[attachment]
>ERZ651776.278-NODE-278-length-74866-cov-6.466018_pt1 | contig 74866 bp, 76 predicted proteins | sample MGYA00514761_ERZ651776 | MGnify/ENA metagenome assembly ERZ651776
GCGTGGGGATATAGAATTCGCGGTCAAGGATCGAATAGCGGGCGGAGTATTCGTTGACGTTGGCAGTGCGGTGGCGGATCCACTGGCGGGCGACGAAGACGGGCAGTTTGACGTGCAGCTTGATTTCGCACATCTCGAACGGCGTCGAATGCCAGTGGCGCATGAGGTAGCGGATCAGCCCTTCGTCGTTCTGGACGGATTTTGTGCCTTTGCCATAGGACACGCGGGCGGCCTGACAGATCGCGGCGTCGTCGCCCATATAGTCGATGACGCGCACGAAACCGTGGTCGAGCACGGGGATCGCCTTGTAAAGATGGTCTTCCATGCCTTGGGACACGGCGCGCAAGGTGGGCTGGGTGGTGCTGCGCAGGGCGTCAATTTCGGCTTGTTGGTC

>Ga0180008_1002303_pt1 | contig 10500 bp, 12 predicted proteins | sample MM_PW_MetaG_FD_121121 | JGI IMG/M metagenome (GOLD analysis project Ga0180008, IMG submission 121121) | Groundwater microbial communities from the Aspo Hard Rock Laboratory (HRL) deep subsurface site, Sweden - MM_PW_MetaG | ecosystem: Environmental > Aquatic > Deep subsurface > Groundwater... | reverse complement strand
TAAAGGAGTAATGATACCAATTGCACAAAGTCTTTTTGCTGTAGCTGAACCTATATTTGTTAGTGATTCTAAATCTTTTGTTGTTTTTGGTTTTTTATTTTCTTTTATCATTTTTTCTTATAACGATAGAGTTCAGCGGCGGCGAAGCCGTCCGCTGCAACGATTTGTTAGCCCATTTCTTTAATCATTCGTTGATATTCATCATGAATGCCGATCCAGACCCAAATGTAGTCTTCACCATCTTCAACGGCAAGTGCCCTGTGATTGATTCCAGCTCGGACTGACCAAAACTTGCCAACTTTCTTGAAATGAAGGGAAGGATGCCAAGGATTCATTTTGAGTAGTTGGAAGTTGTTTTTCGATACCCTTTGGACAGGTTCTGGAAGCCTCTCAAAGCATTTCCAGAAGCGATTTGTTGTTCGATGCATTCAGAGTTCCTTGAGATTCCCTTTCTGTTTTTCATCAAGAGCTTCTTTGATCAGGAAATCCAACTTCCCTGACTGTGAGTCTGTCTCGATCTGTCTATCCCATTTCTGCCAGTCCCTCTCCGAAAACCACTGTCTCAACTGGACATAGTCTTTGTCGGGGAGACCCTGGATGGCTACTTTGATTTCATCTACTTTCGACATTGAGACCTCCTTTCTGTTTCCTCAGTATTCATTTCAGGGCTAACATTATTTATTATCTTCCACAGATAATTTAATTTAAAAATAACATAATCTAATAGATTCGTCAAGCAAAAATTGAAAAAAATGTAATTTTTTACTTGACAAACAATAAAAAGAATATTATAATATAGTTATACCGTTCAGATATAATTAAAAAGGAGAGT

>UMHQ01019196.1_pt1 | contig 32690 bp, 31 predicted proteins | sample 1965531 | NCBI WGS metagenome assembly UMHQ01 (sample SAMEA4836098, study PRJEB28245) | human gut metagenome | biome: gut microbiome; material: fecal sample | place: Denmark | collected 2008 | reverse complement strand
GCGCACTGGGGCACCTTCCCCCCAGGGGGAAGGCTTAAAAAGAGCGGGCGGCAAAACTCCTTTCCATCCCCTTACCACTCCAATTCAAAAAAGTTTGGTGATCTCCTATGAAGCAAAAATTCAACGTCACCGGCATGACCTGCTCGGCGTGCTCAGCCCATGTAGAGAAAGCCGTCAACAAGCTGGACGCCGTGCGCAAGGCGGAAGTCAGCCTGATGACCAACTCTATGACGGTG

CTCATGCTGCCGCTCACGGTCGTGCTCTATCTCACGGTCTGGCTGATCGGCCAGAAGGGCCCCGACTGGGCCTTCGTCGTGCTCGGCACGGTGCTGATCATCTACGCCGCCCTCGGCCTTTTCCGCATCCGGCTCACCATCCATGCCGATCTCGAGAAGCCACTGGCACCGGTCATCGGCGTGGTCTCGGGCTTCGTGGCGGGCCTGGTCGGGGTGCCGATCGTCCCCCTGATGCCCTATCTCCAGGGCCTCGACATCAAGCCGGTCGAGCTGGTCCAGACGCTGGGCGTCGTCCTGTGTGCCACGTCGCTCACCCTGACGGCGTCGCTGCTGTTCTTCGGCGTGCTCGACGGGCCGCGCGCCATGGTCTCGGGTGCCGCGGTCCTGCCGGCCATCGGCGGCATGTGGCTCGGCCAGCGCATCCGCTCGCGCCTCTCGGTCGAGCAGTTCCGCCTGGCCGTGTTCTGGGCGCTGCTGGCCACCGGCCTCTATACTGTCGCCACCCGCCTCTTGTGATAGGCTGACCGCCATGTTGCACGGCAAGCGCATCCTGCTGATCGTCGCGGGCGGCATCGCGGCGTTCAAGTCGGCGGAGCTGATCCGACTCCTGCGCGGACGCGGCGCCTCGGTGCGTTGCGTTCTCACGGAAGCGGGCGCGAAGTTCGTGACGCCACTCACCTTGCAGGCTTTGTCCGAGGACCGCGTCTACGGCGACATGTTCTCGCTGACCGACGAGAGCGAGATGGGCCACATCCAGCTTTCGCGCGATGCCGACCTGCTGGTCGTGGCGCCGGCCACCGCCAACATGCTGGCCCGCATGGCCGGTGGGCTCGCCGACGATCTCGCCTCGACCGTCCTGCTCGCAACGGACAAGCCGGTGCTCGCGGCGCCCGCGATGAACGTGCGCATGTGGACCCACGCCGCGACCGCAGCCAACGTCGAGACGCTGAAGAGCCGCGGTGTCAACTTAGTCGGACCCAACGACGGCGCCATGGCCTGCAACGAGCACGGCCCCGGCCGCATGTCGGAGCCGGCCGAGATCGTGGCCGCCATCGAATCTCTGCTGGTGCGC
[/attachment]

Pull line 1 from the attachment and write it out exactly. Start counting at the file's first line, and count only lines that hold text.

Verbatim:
>ERZ651776.278-NODE-278-length-74866-cov-6.466018_pt1 | contig 74866 bp, 76 predicted proteins | sample MGYA00514761_ERZ651776 | MGnify/ENA metagenome assembly ERZ651776